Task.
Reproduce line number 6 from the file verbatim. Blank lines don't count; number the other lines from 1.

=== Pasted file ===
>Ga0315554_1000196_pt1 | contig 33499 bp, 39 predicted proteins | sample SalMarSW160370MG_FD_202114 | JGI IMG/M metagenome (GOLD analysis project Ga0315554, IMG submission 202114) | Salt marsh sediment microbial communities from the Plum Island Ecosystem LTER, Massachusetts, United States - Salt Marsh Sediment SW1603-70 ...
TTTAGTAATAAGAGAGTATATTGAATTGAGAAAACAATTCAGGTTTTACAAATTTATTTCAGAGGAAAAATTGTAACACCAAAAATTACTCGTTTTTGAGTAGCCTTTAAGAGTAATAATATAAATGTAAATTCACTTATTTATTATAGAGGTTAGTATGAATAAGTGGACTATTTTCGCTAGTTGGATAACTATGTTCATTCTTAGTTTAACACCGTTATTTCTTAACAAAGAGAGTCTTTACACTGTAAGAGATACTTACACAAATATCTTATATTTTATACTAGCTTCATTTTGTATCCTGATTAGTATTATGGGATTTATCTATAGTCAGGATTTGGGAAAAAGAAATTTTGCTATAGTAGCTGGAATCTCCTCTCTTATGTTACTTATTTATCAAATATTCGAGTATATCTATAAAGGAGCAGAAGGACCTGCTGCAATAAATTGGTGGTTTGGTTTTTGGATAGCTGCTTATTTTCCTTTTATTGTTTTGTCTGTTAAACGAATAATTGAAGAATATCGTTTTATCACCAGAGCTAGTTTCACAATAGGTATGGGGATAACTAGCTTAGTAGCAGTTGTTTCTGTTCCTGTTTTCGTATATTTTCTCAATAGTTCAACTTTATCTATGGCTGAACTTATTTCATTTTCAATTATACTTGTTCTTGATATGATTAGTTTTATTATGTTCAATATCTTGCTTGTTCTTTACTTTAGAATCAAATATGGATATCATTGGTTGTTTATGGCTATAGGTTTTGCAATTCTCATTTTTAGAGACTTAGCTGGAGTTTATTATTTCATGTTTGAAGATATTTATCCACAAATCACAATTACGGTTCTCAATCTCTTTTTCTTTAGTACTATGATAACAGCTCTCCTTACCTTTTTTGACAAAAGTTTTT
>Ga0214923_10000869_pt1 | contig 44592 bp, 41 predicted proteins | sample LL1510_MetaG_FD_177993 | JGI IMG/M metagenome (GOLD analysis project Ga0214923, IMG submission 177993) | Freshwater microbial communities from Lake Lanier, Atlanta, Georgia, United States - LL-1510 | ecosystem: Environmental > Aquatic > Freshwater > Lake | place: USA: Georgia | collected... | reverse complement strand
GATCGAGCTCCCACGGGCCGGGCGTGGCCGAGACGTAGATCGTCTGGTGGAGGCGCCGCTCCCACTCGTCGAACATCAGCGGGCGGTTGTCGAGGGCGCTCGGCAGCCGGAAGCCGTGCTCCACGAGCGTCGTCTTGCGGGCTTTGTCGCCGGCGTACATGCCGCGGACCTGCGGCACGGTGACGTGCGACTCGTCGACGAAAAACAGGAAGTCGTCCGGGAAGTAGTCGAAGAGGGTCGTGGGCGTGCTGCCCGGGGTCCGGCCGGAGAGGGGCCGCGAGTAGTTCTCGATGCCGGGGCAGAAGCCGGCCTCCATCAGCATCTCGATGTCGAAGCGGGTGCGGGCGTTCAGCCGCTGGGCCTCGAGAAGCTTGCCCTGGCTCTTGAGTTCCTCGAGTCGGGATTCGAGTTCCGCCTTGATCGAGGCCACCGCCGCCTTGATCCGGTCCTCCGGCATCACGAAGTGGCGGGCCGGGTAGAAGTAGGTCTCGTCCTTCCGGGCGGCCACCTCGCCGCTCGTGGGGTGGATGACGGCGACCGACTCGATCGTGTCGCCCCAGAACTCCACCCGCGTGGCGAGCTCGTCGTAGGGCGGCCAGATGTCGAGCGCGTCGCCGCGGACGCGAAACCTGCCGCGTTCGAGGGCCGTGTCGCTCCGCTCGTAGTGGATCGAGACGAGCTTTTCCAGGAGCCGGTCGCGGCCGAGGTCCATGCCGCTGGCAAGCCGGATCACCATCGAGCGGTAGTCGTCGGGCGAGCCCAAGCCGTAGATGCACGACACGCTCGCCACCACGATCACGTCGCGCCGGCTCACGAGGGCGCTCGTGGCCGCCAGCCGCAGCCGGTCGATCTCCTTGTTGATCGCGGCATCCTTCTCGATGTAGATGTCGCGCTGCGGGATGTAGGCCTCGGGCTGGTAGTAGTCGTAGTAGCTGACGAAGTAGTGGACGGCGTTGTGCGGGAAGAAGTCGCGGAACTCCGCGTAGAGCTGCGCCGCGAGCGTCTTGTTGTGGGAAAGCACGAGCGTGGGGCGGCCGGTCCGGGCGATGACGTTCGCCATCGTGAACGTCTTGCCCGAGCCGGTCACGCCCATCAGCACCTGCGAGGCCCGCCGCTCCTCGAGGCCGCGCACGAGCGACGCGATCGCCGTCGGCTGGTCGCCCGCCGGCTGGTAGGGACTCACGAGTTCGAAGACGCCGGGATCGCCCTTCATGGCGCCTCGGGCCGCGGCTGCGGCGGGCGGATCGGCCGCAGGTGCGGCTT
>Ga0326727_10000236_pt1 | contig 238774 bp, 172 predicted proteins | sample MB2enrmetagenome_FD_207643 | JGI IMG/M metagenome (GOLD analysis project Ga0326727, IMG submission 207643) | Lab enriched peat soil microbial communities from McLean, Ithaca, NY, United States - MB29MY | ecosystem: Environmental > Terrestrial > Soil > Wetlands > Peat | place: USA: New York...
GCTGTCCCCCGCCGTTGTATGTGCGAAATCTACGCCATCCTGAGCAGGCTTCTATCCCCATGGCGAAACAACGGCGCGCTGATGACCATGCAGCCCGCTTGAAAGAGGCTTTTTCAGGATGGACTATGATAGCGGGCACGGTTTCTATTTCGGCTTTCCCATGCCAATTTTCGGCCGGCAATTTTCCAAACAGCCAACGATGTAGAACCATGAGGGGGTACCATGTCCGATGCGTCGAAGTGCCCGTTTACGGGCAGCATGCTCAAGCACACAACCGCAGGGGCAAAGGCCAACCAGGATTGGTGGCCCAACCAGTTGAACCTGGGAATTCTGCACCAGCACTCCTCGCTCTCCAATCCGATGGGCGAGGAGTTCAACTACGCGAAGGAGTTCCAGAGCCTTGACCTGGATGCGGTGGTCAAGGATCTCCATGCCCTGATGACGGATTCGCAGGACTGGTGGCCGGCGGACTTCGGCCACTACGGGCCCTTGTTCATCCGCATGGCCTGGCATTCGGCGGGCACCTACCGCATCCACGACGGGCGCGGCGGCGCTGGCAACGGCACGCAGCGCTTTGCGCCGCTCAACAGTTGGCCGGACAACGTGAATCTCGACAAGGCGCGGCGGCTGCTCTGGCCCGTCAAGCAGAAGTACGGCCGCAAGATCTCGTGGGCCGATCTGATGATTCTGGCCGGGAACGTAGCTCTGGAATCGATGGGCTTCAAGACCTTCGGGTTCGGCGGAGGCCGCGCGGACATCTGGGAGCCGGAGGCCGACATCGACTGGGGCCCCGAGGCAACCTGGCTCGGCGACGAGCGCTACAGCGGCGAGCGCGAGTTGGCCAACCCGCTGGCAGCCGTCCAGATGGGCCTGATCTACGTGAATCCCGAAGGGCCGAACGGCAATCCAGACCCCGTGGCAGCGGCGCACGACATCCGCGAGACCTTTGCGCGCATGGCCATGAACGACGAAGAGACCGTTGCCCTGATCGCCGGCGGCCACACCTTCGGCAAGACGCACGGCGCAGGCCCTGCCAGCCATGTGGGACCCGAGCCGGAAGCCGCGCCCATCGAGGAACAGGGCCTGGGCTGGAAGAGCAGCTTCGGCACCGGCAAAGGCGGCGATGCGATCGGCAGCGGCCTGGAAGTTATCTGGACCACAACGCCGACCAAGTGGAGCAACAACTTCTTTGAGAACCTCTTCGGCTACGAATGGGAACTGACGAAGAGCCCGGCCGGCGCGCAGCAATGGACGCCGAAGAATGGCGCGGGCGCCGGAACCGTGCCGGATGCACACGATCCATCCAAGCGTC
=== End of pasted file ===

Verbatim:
GCTGTCCCCCGCCGTTGTATGTGCGAAATCTACGCCATCCTGAGCAGGCTTCTATCCCCATGGCGAAACAACGGCGCGCTGATGACCATGCAGCCCGCTTGAAAGAGGCTTTTTCAGGATGGACTATGATAGCGGGCACGGTTTCTATTTCGGCTTTCCCATGCCAATTTTCGGCCGGCAATTTTCCAAACAGCCAACGATGTAGAACCATGAGGGGGTACCATGTCCGATGCGTCGAAGTGCCCGTTTACGGGCAGCATGCTCAAGCACACAACCGCAGGGGCAAAGGCCAACCAGGATTGGTGGCCCAACCAGTTGAACCTGGGAATTCTGCACCAGCACTCCTCGCTCTCCAATCCGATGGGCGAGGAGTTCAACTACGCGAAGGAGTTCCAGAGCCTTGACCTGGATGCGGTGGTCAAGGATCTCCATGCCCTGATGACGGATTCGCAGGACTGGTGGCCGGCGGACTTCGGCCACTACGGGCCCTTGTTCATCCGCATGGCCTGGCATTCGGCGGGCACCTACCGCATCCACGACGGGCGCGGCGGCGCTGGCAACGGCACGCAGCGCTTTGCGCCGCTCAACAGTTGGCCGGACAACGTGAATCTCGACAAGGCGCGGCGGCTGCTCTGGCCCGTCAAGCAGAAGTACGGCCGCAAGATCTCGTGGGCCGATCTGATGATTCTGGCCGGGAACGTAGCTCTGGAATCGATGGGCTTCAAGACCTTCGGGTTCGGCGGAGGCCGCGCGGACATCTGGGAGCCGGAGGCCGACATCGACTGGGGCCCCGAGGCAACCTGGCTCGGCGACGAGCGCTACAGCGGCGAGCGCGAGTTGGCCAACCCGCTGGCAGCCGTCCAGATGGGCCTGATCTACGTGAATCCCGAAGGGCCGAACGGCAATCCAGACCCCGTGGCAGCGGCGCACGACATCCGCGAGACCTTTGCGCGCATGGCCATGAACGACGAAGAGACCGTTGCCCTGATCGCCGGCGGCCACACCTTCGGCAAGACGCACGGCGCAGGCCCTGCCAGCCATGTGGGACCCGAGCCGGAAGCCGCGCCCATCGAGGAACAGGGCCTGGGCTGGAAGAGCAGCTTCGGCACCGGCAAAGGCGGCGATGCGATCGGCAGCGGCCTGGAAGTTATCTGGACCACAACGCCGACCAAGTGGAGCAACAACTTCTTTGAGAACCTCTTCGGCTACGAATGGGAACTGACGAAGAGCCCGGCCGGCGCGCAGCAATGGACGCCGAAGAATGGCGCGGGCGCCGGAACCGTGCCGGATGCACACGATCCATCCAAGCGTC